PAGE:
Will Smith and Oscar, Part II? It’ll Be an Uphill Climb for ‘Emancipation’

In another time and place, Will Smith would be a major factor in the Best Actor race.
Will Smith's Emancipation Oscars Chances

In a world where The Slap never took place, Will Smith would be looking at another Oscar nomination for his performance as the enslaved person known to history as Whipped Peter. Somehow, against all odds, he flees bondage in a camp where he is being worked to death and runs through the Louisiana swamp — pursued by a monomaniacal runaway tracker (Ben Foster) on horseback —  to join the Union army. Word is, “President Lincoln has freed the slaves.” So that’s where Peter wants to be.

He also wants to be reunited with his family. Filmmaker Antoine Fuqua (“The Magnificent Seven,” “Training Day”), who can handle action and drama alike, has mounted an epic spectacle that showcases the horrors of slavery, the wily strength of survivor Peter as he outwits the hunters hellbent on killing him, and the cannon-fire Hell of the Civil War.

In short, Smith easily carries “Emancipation” and would usually be a shoo-in for Best Actor honors at the SAG Awards and the Oscars. He even has an Oscar moment, a heartbreaking confession to a Union general of how he’s not a runner, he’s a fighter. AppleTV+ is introducing the movie late in the award season, without festival kudos or tributes, but its high profile will ensure that it will be seen when it hits theaters December 2 and streams December 9 for audiences and awards voters alike.

SAG voters without Academy loyalties could well vote in Smith. But it’s hard to see Academy members being willing to forgive and forget so soon. After all, Smith is banned from attending the Oscars for 10 years. He could still get nominated, but chances of that are slim.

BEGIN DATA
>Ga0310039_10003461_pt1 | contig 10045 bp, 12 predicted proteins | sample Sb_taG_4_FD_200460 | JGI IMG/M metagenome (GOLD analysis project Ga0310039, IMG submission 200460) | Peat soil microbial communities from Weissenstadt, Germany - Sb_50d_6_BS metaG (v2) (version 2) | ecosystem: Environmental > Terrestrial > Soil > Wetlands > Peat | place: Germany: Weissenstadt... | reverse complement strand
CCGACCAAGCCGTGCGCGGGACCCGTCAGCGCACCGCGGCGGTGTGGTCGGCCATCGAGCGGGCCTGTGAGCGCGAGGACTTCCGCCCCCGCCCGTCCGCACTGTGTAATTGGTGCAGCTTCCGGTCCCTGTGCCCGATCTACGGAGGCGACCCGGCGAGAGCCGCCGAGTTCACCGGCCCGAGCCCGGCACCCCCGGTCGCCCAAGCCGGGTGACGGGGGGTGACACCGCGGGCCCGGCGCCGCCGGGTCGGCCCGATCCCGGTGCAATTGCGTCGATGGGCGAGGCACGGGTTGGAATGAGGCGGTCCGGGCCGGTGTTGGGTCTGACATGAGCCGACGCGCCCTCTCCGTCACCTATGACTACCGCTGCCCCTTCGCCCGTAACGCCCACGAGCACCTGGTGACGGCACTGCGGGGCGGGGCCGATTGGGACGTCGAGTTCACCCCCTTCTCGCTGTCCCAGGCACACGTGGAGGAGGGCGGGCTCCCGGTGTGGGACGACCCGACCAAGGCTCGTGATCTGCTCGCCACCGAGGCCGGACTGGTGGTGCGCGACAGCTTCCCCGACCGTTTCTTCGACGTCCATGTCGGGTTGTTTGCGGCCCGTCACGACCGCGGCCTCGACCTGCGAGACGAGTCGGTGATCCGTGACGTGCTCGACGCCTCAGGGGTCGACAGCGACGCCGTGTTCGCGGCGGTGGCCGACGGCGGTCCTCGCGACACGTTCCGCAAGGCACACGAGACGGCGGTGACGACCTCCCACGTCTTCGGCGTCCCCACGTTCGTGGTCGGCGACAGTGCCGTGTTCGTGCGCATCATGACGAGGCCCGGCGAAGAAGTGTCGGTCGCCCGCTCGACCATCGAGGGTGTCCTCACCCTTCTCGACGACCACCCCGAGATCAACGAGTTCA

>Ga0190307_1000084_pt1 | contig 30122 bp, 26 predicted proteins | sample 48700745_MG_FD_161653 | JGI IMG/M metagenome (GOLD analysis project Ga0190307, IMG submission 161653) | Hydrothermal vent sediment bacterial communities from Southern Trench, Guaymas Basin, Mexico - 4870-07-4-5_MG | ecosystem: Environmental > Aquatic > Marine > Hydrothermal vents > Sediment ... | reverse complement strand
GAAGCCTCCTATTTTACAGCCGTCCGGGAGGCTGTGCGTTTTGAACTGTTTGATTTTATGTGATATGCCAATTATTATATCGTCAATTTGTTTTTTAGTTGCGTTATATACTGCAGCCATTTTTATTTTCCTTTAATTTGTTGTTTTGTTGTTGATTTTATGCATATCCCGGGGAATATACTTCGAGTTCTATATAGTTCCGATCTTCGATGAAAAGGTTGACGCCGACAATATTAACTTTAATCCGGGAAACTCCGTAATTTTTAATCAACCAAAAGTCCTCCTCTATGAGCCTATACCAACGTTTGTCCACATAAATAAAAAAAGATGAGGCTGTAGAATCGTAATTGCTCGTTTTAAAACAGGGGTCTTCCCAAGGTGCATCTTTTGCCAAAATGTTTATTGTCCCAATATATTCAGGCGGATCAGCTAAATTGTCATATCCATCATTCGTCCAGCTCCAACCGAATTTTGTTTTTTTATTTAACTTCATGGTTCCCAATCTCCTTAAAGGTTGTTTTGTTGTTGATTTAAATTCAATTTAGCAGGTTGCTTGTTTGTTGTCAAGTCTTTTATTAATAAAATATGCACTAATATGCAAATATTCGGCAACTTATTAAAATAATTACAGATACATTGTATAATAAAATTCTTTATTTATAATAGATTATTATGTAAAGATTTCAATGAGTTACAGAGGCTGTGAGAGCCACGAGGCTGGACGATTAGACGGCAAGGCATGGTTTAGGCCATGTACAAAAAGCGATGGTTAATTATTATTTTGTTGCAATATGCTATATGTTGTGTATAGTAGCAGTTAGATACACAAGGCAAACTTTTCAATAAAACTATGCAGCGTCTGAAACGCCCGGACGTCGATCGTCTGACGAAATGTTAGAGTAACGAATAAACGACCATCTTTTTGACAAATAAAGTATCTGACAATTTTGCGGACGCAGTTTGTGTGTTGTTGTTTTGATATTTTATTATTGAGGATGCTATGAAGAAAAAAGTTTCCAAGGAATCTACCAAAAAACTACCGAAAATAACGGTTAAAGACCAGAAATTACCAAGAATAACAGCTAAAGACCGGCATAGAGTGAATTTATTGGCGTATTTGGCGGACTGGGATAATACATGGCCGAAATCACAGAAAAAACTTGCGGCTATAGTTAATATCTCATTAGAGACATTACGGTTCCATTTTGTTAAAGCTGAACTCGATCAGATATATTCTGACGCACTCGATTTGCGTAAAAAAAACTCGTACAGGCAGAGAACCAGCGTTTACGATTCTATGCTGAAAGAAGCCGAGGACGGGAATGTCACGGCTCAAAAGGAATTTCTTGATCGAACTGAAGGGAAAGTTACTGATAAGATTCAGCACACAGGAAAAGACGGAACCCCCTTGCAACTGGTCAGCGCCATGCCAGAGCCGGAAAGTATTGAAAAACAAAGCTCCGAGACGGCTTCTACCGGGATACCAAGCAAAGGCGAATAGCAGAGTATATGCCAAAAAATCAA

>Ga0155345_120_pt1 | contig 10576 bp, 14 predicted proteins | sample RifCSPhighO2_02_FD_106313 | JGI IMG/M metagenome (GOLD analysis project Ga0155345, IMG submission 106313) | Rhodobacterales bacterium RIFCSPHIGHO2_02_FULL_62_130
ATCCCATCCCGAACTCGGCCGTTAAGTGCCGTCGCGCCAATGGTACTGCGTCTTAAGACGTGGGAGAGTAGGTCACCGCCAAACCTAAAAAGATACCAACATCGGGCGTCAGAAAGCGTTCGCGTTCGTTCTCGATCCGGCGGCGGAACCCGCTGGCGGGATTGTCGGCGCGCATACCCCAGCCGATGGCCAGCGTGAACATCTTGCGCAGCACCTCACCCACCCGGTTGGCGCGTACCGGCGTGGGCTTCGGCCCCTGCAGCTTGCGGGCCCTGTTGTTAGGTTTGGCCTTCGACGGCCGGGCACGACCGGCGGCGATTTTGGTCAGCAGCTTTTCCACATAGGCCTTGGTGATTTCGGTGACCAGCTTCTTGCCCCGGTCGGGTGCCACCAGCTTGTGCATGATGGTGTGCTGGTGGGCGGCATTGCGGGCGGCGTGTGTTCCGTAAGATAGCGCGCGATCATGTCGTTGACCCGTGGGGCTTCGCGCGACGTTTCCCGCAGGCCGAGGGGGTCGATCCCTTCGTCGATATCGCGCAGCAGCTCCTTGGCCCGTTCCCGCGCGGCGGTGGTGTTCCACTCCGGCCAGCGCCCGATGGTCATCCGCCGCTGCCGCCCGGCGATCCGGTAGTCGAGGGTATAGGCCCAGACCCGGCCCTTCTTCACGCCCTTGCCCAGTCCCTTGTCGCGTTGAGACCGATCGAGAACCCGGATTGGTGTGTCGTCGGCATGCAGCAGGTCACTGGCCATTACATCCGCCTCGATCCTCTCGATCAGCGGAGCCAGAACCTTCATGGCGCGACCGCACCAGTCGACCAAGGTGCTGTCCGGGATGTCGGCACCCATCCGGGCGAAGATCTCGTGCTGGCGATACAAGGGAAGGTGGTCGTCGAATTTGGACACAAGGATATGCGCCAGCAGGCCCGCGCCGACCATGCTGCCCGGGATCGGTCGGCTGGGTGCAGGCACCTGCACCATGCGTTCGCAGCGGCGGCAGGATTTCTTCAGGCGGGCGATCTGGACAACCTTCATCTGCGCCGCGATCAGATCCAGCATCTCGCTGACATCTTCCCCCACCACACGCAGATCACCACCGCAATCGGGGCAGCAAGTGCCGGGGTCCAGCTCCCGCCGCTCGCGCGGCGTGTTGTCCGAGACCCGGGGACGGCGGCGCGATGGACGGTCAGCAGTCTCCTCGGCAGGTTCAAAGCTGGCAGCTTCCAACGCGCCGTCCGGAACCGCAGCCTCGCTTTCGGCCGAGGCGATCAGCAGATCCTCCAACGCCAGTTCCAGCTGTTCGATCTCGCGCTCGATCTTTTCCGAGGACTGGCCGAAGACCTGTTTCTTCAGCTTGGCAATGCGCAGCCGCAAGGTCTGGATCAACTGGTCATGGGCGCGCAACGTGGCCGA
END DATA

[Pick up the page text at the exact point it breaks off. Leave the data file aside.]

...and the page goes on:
Smith has been on an apology tour of late, from an appearance on “The Daily Show with Trevor Noah” to the red carpet at the premiere in Los Angeles. Standing in front of the audience at the Regency Village Theatre in Westwood, he introduced the movie by first calling “Emancipation” an “absolute monster of a difficult film to make.” Maybe aware of his own awards prospects, Smith shifted the attention toward co-stars Foster and Charmaine Bingwa (“The Good Fight” star plays his steadfast wife making her own sacrifices to ensure her family stays together).

“The work that Charmaine and Ben have done not only is spectacular in the film, but they have changed me as an actor, and elevated me as a human with the time that we spent together, and their work in this film,” said Smith of the Best Supporting Actor and Best Supporting Actress hopefuls.

The star also took a moment to praise Apple Studios, saying, “I’ve worked everywhere in town, and you guys are the top of the top. I just have to say, there were many days when the plug could have gotten pulled on this thing and your devotion to bringing this story to your audience and to the world. I salute you.”

As for “Emancipation” itself, reviews have been mixed so far — a Metascore of 59 is not where you want to be for serious Oscar consideration — but Fuqua’s sepia aesthetic and grand battlefields may score some respect from the crafts. Read IndieWire’s review here.

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